SummaryThis activity helps students understand how a motor in a LEGO® MINDSTORMS® robot uses electricity produced by the battery to move a robot to do useful work in the form of throwing a ball. Students relate the concepts of electricity and battery to the movement of the LEGO NXT motor and connected links. **Note: This activity uses the retired LEGO NXT robot which is no longer available for purchase.
Engineers design a wide range of electrical circuits for various electronic devices that we use everyday. Through this activity, students see how an electrical circuit is important for the flow of electricity, which ultimately powers electric devices. In the activity, students design a program to perform a particular task, which helps to cultivate in them a basic understanding of how robots can be operated via programming instructions that drive the motors.
Students should have completed the What Is a Robot? lesson to introduce them to the LEGO NXT robot and the basics of its programming.
After this activity, students should be able to:
- Explain that energy from the battery is converted from chemical energy into electrical energy, electricity, which is used to run the motors of the LEGO NXT robot, which convert electrical energy into mechanical energy, thus making the robot move.
- Program an NXT robot to move its motor so that it shoots the balls from the ring attached to the motor.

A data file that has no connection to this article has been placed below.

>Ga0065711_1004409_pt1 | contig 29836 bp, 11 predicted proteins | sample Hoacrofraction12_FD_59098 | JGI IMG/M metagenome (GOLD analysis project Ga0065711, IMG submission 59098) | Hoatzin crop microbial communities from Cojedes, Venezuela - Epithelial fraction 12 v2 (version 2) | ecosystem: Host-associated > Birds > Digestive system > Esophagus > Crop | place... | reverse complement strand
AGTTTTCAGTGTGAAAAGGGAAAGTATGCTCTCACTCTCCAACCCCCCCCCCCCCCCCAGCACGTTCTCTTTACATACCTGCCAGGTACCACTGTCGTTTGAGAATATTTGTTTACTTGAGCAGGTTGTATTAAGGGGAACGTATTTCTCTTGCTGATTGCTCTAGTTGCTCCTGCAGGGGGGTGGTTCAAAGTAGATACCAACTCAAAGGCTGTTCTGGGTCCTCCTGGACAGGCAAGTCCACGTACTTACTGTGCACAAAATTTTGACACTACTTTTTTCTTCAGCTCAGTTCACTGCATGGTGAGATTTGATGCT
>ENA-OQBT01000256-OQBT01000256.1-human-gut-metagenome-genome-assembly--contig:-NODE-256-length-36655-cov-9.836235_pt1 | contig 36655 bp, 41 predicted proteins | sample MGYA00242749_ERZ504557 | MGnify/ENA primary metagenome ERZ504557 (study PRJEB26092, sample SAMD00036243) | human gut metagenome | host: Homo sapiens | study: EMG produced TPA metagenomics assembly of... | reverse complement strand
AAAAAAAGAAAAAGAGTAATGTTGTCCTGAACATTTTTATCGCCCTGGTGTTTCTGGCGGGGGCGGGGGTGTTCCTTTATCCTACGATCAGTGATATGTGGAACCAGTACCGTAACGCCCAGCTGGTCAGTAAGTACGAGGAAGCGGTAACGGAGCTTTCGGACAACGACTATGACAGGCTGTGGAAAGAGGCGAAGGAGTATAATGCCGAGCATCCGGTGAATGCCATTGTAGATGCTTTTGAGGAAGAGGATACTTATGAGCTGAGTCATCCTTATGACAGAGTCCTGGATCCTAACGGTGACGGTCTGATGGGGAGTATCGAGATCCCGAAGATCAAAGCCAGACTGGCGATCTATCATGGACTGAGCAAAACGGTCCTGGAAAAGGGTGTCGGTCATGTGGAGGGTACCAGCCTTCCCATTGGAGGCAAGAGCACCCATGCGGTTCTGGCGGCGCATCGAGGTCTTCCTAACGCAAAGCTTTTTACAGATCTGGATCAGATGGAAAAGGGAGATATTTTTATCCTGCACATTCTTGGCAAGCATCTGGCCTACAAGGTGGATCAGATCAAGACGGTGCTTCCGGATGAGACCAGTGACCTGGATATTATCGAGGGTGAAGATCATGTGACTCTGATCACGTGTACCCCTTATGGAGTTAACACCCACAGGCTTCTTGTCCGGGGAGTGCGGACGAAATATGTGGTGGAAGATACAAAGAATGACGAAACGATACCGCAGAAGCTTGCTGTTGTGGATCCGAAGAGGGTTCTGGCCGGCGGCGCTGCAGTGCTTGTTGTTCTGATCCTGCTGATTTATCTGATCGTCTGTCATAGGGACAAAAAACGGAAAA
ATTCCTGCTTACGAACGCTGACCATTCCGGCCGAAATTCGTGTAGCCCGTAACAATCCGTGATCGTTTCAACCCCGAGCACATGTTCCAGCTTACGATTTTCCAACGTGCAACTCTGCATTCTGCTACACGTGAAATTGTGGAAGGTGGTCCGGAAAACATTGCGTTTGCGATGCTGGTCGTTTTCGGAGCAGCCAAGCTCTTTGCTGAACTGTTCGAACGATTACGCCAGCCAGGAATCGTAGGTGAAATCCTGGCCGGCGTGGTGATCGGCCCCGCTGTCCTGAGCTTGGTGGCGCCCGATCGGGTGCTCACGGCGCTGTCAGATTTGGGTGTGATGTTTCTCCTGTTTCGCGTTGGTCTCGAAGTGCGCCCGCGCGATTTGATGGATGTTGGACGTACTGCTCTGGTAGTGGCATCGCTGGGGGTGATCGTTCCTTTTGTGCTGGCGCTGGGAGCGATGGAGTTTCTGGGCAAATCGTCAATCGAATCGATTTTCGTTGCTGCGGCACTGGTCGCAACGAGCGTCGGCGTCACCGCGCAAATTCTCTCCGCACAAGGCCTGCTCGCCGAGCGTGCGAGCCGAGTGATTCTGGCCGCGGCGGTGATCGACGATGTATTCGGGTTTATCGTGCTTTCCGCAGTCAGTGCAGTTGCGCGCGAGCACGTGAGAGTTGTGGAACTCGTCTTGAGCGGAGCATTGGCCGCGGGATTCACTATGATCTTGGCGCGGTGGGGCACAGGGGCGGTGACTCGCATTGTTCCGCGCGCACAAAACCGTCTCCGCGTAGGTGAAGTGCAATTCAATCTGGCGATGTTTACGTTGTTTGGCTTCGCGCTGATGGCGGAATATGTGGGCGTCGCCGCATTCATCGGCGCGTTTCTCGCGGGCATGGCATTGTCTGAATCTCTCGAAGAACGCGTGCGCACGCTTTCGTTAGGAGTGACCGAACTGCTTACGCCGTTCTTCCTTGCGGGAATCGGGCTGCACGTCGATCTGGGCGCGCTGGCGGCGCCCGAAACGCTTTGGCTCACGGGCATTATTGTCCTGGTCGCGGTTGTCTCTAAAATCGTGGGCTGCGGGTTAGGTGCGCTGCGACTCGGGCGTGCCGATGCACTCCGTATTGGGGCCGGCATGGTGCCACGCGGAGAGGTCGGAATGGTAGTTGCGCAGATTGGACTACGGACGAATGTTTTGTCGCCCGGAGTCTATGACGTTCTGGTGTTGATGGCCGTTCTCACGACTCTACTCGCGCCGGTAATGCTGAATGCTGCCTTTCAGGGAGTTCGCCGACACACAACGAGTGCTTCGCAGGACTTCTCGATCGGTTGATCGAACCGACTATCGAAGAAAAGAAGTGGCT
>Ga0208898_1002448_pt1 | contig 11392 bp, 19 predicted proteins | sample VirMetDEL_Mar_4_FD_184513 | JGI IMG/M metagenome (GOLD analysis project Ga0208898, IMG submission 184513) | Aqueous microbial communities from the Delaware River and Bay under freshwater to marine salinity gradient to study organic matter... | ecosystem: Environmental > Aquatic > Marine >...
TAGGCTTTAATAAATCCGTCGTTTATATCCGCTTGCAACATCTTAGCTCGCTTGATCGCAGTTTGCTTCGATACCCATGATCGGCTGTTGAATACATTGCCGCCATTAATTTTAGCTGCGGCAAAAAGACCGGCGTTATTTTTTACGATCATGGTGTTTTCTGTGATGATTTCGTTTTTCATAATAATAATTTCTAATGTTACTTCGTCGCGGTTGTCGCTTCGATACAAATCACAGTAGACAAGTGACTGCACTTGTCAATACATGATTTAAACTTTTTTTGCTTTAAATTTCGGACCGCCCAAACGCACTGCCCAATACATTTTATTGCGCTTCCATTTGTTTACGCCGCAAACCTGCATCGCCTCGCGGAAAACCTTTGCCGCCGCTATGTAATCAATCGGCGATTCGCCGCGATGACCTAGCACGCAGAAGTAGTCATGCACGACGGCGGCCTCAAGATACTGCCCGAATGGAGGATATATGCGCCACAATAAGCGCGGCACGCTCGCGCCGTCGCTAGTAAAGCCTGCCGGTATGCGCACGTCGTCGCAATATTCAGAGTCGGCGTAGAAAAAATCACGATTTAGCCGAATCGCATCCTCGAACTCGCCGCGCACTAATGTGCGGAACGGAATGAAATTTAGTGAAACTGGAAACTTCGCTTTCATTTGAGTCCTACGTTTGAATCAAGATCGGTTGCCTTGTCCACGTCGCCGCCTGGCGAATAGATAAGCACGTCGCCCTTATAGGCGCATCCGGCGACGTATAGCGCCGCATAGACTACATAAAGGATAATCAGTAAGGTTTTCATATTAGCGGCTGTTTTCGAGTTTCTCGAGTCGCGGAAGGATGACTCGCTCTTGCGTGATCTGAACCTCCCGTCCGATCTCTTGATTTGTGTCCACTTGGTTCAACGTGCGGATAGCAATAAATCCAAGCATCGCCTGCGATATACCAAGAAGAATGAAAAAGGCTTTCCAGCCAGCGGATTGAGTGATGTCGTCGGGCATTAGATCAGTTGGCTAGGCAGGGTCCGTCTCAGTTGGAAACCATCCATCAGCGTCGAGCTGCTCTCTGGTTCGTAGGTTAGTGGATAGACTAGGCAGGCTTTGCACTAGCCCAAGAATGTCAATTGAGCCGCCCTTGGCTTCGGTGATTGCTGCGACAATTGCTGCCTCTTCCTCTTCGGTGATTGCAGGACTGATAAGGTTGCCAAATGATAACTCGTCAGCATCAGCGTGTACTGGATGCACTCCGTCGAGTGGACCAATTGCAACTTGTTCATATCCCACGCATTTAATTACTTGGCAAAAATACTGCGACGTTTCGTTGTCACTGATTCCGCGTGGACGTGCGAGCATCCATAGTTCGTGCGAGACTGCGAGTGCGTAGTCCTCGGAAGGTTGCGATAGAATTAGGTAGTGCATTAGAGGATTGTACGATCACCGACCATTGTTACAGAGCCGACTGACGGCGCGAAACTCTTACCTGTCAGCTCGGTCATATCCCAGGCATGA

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Each TeachEngineering lesson or activity is correlated to one or more K-12 science,
technology, engineering or math (STEM) educational standards.
All 100,000+ K-12 STEM standards covered in TeachEngineering are collected, maintained and packaged by the Achievement Standards Network (ASN),
a project of D2L (www.achievementstandards.org).
In the ASN, standards are hierarchically structured: first by source; e.g., by state; within source by type; e.g., science or mathematics;
within type by subtype, then by grade, etc.
Each TeachEngineering lesson or activity is correlated to one or more K-12 science, technology, engineering or math (STEM) educational standards.
All 100,000+ K-12 STEM standards covered in TeachEngineering are collected, maintained and packaged by the Achievement Standards Network (ASN), a project of D2L (www.achievementstandards.org).
In the ASN, standards are hierarchically structured: first by source; e.g., by state; within source by type; e.g., science or mathematics; within type by subtype, then by grade, etc.
- Define a simple design problem reflecting a need or a want that includes specified criteria for success and constraints on materials, time, or cost. (Grades 3 - 5) Details... View more aligned curriculum... Do you agree with this alignment? Thanks for your feedback!
- Make observations to provide evidence that energy can be transferred from place to place by sound, light, heat, and electric currents. (Grade 4) Details... View more aligned curriculum... Do you agree with this alignment? Thanks for your feedback!
- Apply scientific ideas to design, test, and refine a device that converts energy from one form to another. (Grade 4) Details... View more aligned curriculum... Do you agree with this alignment? Thanks for your feedback!